"We will get as good games in it as that are there at the moment. The two big hitters are going to be Dublin and Limerick in the last two rounds but we have to try to get to there by beating Carlow, Offaly and Antrim and there is no point looking that far ahead. It's like being in a fog and putting on the headlights – we won't see where we are going – we need the dims on for now.
"We have prepared well. We got a great run in the Walsh Cup, four good games in a row, and we played Waterford (in a challenge) last week. We are ready for the league. Last year we steadied the ship – that is the only way I could describe it. We have changed a lot of things in the last 12 months. All through the league last year I played 20 players in each game, used all the subs. I would be looking at a different approach this year. Paul Roche is gone, Darren Stamp retired, Matthew O'Hanlon is gone for the year. Stephen Banville retired. When we are finished in the Gaelic Grounds in the last round (March 31), we will know where we are."
While Dublin had ample experience of Division 1A, Wexford's experience is more limited. In 2010, they defeated Clare in the Division 1B final to win promotion, and got a draw in the last round of Division 1A in 2011 in Thurles to secure survival at the expense of Offaly. But a rejig of structures, the reduction of the top two tiers to six counties, meant Wexford were demoted and Limerick had to stay in 1B despite winning promotion.
Limerick peddled the prospect of withdrawing from the league in protest but eventually went with the reform.
"The intensity of the game, that is what Wexford find all the time when we play Dublin, and Waterford last week, you can see the difference with teams playing in Division 1A, their movement," states Dunne. "But I've asked the players for 100 per cent commitment and I'm getting that. It's a league I'm looking forward to."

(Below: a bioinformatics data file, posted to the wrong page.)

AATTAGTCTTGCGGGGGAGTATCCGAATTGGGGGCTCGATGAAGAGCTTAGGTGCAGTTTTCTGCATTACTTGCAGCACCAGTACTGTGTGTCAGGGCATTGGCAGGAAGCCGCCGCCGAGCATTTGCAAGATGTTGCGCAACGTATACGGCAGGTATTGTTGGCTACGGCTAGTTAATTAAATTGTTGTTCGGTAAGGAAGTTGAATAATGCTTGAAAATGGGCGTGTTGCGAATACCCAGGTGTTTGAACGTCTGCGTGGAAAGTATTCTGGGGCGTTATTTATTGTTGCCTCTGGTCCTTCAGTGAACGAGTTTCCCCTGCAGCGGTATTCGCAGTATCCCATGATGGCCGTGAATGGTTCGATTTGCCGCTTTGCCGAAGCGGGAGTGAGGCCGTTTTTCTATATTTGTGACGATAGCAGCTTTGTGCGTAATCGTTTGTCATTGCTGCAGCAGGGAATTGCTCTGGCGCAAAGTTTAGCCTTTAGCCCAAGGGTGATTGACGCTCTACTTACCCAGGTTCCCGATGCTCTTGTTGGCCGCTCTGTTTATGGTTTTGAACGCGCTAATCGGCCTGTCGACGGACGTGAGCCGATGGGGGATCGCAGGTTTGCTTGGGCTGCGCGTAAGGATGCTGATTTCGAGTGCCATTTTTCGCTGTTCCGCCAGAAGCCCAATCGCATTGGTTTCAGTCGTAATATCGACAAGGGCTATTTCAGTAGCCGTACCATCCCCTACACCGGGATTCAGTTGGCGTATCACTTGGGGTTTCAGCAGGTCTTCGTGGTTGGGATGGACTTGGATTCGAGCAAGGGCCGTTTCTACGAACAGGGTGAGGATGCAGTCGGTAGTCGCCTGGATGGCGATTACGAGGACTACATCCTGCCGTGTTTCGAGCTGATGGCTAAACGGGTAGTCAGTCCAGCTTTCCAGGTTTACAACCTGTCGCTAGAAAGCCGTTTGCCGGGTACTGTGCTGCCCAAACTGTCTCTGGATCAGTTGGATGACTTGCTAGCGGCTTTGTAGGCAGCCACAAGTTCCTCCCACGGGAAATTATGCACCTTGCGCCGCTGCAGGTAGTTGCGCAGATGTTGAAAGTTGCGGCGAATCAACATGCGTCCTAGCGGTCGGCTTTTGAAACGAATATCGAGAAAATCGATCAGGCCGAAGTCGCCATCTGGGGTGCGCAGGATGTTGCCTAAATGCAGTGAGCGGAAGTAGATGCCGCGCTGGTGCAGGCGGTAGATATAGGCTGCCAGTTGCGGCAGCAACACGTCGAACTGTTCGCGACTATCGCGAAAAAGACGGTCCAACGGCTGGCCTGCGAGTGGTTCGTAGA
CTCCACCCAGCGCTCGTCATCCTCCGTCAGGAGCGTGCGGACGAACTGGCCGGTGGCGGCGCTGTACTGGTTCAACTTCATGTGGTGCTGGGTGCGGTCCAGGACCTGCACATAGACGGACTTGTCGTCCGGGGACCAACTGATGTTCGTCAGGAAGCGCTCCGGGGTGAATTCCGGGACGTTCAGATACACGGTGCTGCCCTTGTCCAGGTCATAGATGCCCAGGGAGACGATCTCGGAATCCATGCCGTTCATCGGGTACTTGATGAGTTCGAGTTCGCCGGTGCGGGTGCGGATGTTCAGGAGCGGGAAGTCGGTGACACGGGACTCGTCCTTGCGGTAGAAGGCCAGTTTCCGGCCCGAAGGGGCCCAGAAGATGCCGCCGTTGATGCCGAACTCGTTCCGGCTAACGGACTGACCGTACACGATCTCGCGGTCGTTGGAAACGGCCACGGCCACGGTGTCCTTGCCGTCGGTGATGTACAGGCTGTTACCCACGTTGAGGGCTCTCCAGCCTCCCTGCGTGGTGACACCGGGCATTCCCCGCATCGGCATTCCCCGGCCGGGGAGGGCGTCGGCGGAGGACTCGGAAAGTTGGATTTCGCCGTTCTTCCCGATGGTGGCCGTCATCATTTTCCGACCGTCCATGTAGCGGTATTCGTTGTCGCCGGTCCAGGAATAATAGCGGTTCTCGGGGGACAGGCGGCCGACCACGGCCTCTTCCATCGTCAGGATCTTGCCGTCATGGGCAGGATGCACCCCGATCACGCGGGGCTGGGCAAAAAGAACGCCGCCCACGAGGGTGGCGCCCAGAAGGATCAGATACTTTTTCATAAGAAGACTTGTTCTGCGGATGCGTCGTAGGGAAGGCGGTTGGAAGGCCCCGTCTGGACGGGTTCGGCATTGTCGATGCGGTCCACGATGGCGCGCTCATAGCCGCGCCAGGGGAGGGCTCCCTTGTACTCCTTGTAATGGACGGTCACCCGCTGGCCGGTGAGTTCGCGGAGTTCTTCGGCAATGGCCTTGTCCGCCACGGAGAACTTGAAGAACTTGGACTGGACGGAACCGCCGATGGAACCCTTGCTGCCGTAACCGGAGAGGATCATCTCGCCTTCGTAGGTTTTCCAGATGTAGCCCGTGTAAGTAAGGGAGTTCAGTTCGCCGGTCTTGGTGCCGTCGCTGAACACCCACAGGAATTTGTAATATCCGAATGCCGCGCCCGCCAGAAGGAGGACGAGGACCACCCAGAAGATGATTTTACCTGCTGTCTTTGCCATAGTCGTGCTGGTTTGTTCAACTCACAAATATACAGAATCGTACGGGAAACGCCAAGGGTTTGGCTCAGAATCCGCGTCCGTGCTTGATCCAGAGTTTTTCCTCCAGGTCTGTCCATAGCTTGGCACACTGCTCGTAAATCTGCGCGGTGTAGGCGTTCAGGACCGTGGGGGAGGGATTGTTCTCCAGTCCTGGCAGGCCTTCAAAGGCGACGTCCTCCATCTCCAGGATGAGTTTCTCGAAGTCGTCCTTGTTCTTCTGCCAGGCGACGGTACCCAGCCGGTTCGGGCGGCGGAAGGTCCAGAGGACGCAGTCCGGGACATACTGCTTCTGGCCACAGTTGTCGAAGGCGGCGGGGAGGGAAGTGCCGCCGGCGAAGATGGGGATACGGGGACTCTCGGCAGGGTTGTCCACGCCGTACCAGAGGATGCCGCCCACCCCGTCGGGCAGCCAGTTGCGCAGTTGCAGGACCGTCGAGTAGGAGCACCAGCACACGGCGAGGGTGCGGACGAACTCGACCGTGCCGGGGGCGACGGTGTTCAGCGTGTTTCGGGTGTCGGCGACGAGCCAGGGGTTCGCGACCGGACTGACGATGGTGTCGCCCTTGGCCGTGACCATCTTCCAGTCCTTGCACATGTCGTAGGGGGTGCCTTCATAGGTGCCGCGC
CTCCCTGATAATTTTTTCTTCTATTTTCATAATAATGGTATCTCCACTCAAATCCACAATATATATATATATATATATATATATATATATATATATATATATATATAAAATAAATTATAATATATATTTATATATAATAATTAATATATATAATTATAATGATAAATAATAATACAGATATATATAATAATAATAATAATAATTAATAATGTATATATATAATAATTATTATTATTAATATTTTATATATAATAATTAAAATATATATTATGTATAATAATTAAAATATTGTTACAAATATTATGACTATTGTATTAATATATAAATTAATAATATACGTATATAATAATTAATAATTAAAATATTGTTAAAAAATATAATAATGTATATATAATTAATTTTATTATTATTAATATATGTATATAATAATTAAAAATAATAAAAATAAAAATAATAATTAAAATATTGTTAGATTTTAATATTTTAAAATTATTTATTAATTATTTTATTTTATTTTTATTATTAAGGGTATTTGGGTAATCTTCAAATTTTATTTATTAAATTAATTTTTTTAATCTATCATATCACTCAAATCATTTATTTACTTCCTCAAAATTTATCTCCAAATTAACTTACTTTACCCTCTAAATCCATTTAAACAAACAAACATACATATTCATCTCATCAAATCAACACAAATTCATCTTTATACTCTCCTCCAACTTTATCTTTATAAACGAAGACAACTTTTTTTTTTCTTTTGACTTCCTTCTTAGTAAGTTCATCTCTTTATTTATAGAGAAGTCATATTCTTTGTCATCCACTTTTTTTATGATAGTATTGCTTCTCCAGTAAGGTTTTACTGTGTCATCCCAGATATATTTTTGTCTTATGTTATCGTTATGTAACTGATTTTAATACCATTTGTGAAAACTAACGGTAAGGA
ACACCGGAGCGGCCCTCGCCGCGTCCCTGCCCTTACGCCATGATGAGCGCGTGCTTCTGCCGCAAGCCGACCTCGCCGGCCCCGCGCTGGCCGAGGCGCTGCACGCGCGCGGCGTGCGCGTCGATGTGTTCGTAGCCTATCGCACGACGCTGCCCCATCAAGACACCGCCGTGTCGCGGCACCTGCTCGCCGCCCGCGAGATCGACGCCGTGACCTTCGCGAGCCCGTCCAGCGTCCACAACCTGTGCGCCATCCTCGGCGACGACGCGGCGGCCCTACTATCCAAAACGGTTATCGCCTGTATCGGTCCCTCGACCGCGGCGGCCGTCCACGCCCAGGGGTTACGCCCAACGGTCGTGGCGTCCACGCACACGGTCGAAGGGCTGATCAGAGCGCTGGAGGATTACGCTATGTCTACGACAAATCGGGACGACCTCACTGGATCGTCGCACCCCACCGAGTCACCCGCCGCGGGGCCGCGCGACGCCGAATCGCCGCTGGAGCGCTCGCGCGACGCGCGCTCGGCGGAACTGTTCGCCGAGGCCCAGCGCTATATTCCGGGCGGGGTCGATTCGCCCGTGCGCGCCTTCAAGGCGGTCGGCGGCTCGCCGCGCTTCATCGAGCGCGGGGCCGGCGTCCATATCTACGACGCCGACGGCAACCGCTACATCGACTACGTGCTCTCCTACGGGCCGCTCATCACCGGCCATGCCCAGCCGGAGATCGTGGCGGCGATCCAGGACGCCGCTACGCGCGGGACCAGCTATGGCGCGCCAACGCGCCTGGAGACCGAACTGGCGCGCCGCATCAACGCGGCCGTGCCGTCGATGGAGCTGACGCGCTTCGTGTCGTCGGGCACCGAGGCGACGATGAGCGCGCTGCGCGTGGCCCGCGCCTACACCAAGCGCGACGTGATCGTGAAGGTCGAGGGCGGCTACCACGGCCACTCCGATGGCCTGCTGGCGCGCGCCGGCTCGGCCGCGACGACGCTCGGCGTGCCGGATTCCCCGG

Rory Hanniffy has been hurling with Offaly since 2001, enough time to remember his county's once cavalier attitude towards the league. "You would have to say it is a very competitive league now," he says.
"When we won promotion from Division 2 in 2005, we were not up to the pace when we played championship that summer. I suppose ten years ago Kilkenny started winning leagues and bringing it on to the championship and it changed everyone's mindset about the league; up to that nobody worried about who won the league and Kilkenny changed that mentality.
"We are going in to play Kilkenny in the first round of the championship this year. Obviously they will have an advantage playing in Division 1A but I don't see it as a major disadvantage for us playing in 1B.
"You are hoping you are going to be in that Division 1B final but you are keeping one eye on the championship. It is a massive and exciting challenge to play Kilkenny. If you have any kind of competitive bone in your body at all you are really going to look forward to that match."
Offaly were relegated in 2011, having won another promotion from the old Division 2 in 2009 in a play-off final against Wexford. When Offaly bound out of Division 2 in 2005, they couldn't raise a leg against Kilkenny in the championship, losing by 31 points. "It was like playing a different game," Hanniffy recalls.
Kilkenny are still a force to be reckoned with but the margins between the top two tiers in hurling have been tightened and the distinctions made more subtle.